Thank you for being one of our most loyal readers. Please consider supporting community journalism by subscribing.
Filing taxes can be a stressful — and sometimes costly — ordeal, but volunteers at the Wilson County Senior Activity Center provide free state and federal tax preparation for hundreds of elderly and impoverished residents each year.
“We get horror stories from people who have been to other tax preparers and charged like $500 for taxes that took 15 minutes,” said Jerney Minshew, the site coordinator who has been volunteering to prepare taxes since 1990. “It is not uncommon to see someone bring in last year’s taxes and see they were charged $300.”
Gloria and Stewart Brown used to pay several hundred dollars to get their taxes done, which was a significant burden on their fixed income.
“When our neighbors told us about it, we thought we’d give it a try,” said Stewart Brown. “We came out here last year, and it was first-class. This service is very nice, and the people are, too.”
The Browns said they made their Monday appointment about two weeks ago. Center program assistant Tiffany Lucas said the service is booked through the end of February. Five tax preparer volunteers and one greeter work from 1-5 p.m. Mondays and Wednesdays with occasional morning hours on Thursdays. Minshew said they try to do about 36 appointments a day between all of the volunteers.
Volunteer tax aide Dan Shephard said the experience has been more fun than he thought it would be.
“We have some really, really nice people who come in, and they are all really appreciative,” he said. “It is very rewarding.”
The 71-year-old retiree from Rocky Mount spent 26 years in the U.S. Navy before working in software development. A friend from church told him about the volunteer opportunity at the senior center, going through a variety of personal study, online lessons and passing five exams to prepare for the work.
Minshew said after retiring from the U.S. Air Force, he went through an H&R Block course and worked there before opting to use his skills in a volunteer capacity instead.
“It was with AARP tax counseling for the elderly, and at one time, I had all of eastern North Carolina like Kinston and Greenville with about 20 sites,” he said. “As I’ve gotten older, I’ve reduced myself to this one, some time at the Snow Hill senior center and appointments in Northampton County.”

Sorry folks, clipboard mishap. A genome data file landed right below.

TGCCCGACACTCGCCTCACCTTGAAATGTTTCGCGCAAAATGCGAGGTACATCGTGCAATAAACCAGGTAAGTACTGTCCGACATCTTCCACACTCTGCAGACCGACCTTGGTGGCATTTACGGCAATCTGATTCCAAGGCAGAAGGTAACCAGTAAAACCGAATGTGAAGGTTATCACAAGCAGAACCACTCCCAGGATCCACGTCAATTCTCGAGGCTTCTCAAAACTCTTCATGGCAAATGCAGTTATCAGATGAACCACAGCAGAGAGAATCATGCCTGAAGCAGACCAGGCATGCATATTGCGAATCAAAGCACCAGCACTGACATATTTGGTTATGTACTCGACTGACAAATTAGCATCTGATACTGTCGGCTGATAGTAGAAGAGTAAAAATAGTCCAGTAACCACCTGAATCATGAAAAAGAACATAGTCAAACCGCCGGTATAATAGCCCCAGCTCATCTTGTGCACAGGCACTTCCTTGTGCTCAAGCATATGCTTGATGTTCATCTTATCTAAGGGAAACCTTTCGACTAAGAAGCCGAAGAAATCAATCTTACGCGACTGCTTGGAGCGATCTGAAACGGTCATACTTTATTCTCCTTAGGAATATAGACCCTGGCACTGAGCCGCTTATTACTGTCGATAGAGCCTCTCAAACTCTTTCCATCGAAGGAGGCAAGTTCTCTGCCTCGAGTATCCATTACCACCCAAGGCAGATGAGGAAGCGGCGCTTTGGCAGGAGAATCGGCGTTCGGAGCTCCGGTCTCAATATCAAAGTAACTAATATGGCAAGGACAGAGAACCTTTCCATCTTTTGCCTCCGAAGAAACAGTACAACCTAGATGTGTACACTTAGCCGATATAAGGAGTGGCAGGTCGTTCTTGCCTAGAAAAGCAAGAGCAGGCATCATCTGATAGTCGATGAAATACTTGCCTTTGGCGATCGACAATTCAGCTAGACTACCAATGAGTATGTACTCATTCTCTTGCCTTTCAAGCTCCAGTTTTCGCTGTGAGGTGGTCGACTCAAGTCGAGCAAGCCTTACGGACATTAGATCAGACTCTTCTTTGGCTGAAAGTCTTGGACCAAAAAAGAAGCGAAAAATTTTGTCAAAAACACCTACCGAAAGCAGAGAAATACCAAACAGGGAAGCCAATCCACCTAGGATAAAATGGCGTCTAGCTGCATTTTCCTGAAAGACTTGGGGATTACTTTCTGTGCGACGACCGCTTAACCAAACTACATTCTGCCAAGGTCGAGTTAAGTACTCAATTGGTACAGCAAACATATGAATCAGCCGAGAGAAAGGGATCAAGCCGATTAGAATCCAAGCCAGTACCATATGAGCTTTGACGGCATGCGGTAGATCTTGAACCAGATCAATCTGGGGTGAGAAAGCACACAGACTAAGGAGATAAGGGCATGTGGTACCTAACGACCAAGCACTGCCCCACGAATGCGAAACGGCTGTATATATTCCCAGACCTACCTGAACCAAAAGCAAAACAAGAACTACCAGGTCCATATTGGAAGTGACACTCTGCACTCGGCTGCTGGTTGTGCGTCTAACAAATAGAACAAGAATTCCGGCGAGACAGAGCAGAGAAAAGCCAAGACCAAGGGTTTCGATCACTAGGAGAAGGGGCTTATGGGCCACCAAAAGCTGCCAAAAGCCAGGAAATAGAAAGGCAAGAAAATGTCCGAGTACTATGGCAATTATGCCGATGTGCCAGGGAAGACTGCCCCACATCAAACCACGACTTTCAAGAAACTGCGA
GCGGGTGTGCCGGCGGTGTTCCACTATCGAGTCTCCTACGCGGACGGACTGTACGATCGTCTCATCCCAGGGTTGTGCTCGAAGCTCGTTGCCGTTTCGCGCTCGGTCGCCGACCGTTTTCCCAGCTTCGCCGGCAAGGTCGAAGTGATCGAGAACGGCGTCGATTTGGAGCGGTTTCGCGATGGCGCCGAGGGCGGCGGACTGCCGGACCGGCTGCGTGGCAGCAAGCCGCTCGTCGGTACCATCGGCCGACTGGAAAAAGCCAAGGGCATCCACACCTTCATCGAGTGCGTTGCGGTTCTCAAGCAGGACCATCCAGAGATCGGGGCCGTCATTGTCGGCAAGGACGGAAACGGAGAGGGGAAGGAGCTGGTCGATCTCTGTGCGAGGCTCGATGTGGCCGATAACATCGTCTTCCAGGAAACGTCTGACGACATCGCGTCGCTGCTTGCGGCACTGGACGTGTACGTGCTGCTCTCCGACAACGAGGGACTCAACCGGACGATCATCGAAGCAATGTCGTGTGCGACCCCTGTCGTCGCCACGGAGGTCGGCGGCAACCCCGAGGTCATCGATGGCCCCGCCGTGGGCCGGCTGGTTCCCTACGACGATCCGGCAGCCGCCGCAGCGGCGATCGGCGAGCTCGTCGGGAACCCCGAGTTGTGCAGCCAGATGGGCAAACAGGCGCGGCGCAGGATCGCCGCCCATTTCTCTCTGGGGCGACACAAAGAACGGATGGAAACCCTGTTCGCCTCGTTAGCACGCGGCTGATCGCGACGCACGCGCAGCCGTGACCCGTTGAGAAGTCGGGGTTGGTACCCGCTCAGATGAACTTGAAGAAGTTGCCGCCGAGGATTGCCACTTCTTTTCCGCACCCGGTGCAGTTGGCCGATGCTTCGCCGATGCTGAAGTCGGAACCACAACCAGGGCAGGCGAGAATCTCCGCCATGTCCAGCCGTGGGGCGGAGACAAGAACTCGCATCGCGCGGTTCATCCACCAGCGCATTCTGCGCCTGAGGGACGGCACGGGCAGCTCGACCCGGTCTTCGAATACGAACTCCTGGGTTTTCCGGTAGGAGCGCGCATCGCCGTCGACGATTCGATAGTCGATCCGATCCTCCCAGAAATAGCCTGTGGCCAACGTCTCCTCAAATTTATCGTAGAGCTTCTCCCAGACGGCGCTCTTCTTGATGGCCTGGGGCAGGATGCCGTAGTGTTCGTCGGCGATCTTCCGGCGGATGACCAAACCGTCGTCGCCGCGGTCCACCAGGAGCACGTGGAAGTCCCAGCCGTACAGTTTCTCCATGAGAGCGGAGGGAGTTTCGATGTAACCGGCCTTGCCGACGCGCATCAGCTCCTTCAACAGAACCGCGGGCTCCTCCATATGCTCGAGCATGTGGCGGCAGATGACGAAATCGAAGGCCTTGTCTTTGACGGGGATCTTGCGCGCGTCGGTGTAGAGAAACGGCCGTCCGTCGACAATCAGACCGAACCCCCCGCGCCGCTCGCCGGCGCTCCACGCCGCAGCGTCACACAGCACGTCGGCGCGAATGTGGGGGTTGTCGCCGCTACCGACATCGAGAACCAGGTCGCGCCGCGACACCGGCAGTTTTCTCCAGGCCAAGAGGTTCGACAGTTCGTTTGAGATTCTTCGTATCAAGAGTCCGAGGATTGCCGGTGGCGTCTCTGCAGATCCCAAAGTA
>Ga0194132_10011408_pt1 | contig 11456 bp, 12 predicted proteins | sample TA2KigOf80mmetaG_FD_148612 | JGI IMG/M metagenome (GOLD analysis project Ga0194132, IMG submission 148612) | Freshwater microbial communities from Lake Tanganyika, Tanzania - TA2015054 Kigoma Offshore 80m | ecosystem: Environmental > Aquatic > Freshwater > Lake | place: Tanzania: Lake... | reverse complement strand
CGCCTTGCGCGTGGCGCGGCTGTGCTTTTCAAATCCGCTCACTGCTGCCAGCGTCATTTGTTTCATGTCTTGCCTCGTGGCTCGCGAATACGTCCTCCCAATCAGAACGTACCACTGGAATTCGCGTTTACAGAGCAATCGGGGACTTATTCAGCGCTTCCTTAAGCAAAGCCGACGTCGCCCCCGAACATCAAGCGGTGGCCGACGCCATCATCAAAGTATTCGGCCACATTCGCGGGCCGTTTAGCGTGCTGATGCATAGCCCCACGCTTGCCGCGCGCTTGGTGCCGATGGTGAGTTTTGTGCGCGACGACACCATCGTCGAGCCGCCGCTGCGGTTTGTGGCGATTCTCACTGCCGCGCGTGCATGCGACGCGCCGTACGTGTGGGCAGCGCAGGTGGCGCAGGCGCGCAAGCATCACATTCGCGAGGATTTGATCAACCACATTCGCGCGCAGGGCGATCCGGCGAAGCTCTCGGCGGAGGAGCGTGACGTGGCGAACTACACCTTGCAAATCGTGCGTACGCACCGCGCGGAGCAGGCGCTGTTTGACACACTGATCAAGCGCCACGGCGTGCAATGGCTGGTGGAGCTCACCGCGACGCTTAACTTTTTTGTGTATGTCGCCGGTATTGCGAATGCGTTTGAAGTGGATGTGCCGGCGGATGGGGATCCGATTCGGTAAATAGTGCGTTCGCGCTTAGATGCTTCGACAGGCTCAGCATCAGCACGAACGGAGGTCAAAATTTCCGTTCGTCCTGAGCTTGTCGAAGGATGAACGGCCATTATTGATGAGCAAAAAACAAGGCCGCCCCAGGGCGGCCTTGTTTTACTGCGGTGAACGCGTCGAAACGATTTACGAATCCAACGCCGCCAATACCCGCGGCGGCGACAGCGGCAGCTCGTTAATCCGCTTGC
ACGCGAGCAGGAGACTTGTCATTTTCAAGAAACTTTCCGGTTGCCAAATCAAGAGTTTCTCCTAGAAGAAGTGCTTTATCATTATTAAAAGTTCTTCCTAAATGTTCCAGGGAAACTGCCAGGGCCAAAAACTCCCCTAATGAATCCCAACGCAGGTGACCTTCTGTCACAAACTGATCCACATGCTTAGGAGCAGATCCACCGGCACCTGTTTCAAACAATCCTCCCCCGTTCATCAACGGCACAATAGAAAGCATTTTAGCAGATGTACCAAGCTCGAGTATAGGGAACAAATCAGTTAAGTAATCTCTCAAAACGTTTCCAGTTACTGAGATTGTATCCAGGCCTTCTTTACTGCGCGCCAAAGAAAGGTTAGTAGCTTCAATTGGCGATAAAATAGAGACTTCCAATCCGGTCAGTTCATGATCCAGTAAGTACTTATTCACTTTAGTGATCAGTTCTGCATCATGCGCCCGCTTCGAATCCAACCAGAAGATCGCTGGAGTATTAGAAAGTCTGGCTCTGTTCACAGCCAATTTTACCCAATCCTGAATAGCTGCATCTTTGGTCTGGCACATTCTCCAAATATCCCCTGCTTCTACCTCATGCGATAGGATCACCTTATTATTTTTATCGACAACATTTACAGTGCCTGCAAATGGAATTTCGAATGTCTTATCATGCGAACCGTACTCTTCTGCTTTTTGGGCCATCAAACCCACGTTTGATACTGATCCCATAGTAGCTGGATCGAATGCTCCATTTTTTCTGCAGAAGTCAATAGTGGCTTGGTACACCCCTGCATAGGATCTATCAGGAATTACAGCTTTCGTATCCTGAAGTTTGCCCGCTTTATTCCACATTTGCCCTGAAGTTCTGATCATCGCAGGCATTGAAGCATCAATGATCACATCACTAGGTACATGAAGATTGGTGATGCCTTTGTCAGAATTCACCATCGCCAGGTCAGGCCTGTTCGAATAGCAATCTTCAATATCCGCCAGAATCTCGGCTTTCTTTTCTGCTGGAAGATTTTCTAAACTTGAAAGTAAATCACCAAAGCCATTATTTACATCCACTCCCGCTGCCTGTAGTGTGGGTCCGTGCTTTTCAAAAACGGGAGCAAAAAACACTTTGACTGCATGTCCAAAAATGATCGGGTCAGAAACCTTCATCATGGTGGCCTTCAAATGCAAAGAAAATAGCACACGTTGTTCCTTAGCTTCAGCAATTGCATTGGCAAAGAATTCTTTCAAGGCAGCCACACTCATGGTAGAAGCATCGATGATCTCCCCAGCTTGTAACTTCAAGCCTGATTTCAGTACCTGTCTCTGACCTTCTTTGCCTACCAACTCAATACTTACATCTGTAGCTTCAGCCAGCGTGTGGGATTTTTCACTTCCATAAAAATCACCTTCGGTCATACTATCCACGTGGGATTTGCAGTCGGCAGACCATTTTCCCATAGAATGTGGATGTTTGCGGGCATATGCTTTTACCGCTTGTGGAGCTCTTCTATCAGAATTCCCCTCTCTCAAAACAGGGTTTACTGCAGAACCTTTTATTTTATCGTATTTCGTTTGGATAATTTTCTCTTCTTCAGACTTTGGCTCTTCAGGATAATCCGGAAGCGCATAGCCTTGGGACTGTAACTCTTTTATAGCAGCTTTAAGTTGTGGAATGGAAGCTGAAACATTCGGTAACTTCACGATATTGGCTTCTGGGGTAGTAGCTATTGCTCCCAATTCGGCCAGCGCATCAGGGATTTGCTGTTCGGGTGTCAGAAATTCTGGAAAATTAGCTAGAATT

Eighty percent of the clients are senior citizens, but some low-income residents also are eligible. Minshew said about 80 percent of the clients have come year after year to take advantage of the free service. He encourages all clients to bring last year’s taxes and consider direct deposit for refunds.
“Direct deposit is a safe way because if your refund goes to your mailbox and you are not home, there is a chance someone could get it before you can,” he said. “We even had one case where the wrong address got put on there and the refund went back to the IRS, and it took about five months for the person to get it. If you do direct deposit, it is usually like two or two and a half weeks.”
Changes to the tax laws will have an effect on most residents, he said.
“They did away with the exemption for dependents. For example, last year if you have four children, you got a little more than a $4,000 deduction for each, but they did away with that this year with a standard deduction based on your filing status,” Minshew explained. “If you’re filing jointly, it is about $24,000 for a standard deduction. If you’re married and filing jointly and over 65, it is $26,200, which means that very few people will be able to itemize this year. Last year the standard deduction would have been $14,000 for people over 65, but now at about $26,000, it is hard to have donations and such come close to that. On the other hand, even though they did away with the exemption for children, they raised the child tax credit from $1,000 per qualified person under 17 to $2,000, so in a way that has made up for it.
“We found that in comparison to last year, the majority of people will save when doing their taxes with a bigger refund. Last year, employers stopped taking out as much, so they might have gotten an additional amount throughout the year. The bottom line is that for most people, the tax law has helped them — maybe not a great deal, but some.”
Lucas encouraged interested residents to set up an appointment early rather than waiting until the last minute. She said during an hour long Monday morning staff meeting, she had 36 messages and spent several hours working on scheduling appointments.
In 2018, the preparers completed 850 tax returns at the senior center and another 150 between the other two sites. Lucas said she anticipates as many, if not more, residents taking advantage of the service.
To make an appointment, call the senior center at 252-206-4059.